Children are stunningly good at reading the energy of their grown-ups, so if you can relate to this mindset, a little self-work can help. Investigate your own subconscious narratives around why you feel unsafe in the world. What is it that you seek to control? What are your worries, obsessions, and compulsions? Get to the root of this by really understanding where you have come from, your own childhood, and thus, how it was that your mind was formed. Take some time to tend to those ungrown parts of yourself as you work to become fully present for your child.
From struggle to settled
Your child’s emotional self will begin to settle and their rational brain will slowly re-emerge. This is where a gentle press forward in terms of changing and challenging beliefs can start to take place. The key is to know when to press forward and when to hang back. And when it is a press-forward moment, embrace it with the intention of doing right by them instead of being overcome by your own anxiety that it might be too much.
Allow opportunities for your child to face a bit of struggle or resistance with the things in life that they are likely to encounter. But keep it to baby steps: this isn’t a sink or swim kind of exercise. You want to move at the speed of trust, allowing your child to take a step forward when the time is right, and providing a soft landing place for when courage is fleeting or for when it simply doesn’t go as hoped.
…move at the speed of trust, allowing your child to take a step forward when the time is right, and providing a soft landing place for when courage is fleeting…
As you continue to step into the lead as your child’s guide and safe haven, they will increasingly become more emboldened, settled, and aware of their emotions. We don’t ever want to push so hard that they become hardened to their feelings. Courage, after all, isn’t the absence of fear, rather, it is being afraid but pressing forward anyway.
Eventually, there will come a day when your child is doing really well and the anxiety will be a faded memory, when seemingly out of nowhere, it might re-emerge. It can feel much harder the second or third time around because you remember how challenging it was to get in front of it the first time. However, most often these reappearances are short-lived. But it is much like learning to ride a bike: kind of tricky at the beginning, and you might find you feel a little shaky at first if you come back to it after a bit of a break, but soon enough you and your child will be back on track.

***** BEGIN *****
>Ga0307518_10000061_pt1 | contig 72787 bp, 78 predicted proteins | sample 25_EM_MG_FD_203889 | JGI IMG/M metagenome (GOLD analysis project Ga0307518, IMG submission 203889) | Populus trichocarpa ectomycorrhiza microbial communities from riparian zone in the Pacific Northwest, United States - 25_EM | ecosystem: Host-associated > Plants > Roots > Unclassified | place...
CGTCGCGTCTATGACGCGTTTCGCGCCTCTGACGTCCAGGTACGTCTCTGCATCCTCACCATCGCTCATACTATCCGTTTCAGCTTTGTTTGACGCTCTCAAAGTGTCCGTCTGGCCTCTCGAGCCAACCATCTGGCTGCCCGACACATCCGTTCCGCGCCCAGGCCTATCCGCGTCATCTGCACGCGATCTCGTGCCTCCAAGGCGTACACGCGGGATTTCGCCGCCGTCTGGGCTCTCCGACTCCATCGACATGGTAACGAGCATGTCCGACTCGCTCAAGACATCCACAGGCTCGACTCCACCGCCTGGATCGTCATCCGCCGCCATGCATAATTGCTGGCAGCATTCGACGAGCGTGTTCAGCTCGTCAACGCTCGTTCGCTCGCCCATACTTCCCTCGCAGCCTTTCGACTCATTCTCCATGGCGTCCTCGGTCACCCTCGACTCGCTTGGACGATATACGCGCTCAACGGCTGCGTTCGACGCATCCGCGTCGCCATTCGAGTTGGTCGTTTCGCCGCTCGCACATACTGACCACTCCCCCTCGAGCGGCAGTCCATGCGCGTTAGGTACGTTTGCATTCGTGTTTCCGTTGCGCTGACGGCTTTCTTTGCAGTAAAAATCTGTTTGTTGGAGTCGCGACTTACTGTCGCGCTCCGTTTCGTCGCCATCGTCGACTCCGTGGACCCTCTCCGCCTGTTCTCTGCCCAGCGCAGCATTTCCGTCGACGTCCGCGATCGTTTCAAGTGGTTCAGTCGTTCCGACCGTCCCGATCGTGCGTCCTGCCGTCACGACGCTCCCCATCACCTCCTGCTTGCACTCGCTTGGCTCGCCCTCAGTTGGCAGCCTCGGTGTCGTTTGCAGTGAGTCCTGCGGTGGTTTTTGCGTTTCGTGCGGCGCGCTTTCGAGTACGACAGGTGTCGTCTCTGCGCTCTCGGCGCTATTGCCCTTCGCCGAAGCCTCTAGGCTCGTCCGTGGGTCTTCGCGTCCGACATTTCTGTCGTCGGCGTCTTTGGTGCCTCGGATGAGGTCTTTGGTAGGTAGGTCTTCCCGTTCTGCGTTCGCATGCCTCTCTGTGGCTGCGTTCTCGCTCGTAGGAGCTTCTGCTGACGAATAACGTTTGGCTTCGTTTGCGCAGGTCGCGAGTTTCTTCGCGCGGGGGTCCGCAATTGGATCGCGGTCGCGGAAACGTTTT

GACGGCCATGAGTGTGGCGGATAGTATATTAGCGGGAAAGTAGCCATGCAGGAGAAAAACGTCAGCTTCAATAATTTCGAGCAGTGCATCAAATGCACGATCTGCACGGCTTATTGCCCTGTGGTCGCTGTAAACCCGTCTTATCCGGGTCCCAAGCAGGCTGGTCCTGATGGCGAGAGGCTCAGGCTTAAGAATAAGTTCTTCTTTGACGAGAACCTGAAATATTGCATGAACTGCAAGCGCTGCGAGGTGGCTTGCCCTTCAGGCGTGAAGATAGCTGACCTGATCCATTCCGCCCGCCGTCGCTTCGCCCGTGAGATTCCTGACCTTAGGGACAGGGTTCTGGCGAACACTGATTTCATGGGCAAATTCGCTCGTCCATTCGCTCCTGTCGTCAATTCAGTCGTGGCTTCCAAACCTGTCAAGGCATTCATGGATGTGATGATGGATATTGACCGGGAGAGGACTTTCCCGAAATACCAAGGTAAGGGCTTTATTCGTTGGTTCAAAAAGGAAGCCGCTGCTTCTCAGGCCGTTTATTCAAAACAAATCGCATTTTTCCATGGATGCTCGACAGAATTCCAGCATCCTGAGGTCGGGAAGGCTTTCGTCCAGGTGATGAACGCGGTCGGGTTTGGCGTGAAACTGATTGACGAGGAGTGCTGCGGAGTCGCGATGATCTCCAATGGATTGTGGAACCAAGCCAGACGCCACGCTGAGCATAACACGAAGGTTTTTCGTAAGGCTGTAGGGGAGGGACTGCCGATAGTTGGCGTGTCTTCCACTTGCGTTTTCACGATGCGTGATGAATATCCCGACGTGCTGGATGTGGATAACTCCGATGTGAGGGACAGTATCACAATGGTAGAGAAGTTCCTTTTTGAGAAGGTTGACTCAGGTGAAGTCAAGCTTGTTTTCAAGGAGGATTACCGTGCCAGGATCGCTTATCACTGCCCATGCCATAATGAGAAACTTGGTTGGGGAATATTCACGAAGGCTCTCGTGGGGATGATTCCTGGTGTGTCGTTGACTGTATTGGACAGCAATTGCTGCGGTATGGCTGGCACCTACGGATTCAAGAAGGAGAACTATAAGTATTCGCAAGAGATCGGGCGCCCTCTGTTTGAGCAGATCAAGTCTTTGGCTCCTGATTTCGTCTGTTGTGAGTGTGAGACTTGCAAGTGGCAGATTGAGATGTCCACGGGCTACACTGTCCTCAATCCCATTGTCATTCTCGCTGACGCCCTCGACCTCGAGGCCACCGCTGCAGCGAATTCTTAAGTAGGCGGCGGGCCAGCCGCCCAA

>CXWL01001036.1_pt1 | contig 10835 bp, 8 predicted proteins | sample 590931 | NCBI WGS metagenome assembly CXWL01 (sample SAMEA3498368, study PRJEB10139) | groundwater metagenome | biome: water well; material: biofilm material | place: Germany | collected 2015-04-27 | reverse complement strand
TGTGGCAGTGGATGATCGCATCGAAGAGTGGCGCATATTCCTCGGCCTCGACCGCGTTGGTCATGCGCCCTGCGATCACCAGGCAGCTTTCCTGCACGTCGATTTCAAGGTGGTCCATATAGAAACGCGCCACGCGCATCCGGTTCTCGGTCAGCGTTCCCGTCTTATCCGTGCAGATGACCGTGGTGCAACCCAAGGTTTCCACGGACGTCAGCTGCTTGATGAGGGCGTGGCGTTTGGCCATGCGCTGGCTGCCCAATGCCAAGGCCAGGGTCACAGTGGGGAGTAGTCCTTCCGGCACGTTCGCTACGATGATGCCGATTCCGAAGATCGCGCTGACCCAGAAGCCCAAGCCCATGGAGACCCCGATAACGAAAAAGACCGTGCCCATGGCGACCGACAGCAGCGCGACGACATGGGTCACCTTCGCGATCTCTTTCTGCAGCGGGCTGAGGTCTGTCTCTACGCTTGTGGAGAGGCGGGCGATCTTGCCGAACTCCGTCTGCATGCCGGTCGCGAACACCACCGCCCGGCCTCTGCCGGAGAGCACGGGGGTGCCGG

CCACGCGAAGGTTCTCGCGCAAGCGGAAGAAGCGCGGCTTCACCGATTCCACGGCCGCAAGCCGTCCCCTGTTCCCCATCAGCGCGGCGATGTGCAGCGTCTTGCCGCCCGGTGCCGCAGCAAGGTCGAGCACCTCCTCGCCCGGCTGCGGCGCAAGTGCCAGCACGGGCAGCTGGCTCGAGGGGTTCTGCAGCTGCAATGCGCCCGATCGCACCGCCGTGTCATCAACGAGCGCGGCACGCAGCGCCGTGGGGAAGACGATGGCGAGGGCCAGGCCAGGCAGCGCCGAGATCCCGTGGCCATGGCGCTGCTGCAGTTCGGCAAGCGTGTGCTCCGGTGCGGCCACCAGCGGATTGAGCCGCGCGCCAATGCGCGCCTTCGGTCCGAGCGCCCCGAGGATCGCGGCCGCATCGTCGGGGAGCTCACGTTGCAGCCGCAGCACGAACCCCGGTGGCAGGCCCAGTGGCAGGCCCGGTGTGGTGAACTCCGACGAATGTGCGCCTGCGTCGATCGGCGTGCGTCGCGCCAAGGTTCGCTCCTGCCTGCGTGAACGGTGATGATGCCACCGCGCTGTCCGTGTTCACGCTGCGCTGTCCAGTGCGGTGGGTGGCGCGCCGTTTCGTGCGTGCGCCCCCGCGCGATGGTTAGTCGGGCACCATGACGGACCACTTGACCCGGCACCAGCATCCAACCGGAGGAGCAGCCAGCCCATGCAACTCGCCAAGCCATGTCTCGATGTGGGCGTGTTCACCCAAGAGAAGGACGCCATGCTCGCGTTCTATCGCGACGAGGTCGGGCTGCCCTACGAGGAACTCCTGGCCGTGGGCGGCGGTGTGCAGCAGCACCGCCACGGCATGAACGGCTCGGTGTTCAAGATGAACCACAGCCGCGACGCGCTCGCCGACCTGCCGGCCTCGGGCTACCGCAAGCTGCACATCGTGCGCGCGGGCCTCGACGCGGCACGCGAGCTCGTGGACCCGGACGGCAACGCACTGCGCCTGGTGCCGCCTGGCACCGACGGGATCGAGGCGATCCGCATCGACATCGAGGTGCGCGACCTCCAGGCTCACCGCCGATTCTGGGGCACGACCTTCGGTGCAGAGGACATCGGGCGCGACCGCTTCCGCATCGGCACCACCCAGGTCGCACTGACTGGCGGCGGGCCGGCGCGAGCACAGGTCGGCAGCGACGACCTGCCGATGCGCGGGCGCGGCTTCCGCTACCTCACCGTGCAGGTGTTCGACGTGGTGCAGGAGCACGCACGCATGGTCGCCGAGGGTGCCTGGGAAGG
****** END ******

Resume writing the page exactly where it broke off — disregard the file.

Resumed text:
As for the boy with the lock-checking compulsion? He responded immediately to his parents stepping in and taking charge of that for him, resting into their capable care. They, too, felt relieved, as taking care of him resonated much more with them. Soon enough, as his parents continued to direct and be in the lead of lock-checking, his brain had settled out of its ongoing alarmed state, he started sleeping better, and returned to his previously carefree self. Eventually the lock-checking routine faded away, and his beliefs about the safety of his world were solidly in place. He is now a young university student, happy and settled in the life he is living.
Anxiety is a big thing. It is a thing of epidemic proportions. Approximately 1 in 5 of us are clinically symptomatic at some point, and the numbers are growing. It is not going to be just psychologists and other mental health professionals who are on the front lines helping children: it’s going to be—and perhaps ideally and appropriately so—the parents and other adults who walking alongside them every day. If you’re journeying through anxiety with your child, remember to always to start at the very beginning, with your relationship as the foundation. Invite the lean-in and wait for emotional rest to settle into place. Deep dependence, first and foremost, is that answer. As the settling occurs for your child, wisely and intuitively begin with baby steps forward into the things that challenge. And eventually, you will stand in awe of the courage that shines forth.
You may also enjoy: The Emotional Roots of Anxiety in Children, Helping Your Child To Cope With Anxiety, and How Can You Tell the Difference Between Stress and Anxiety?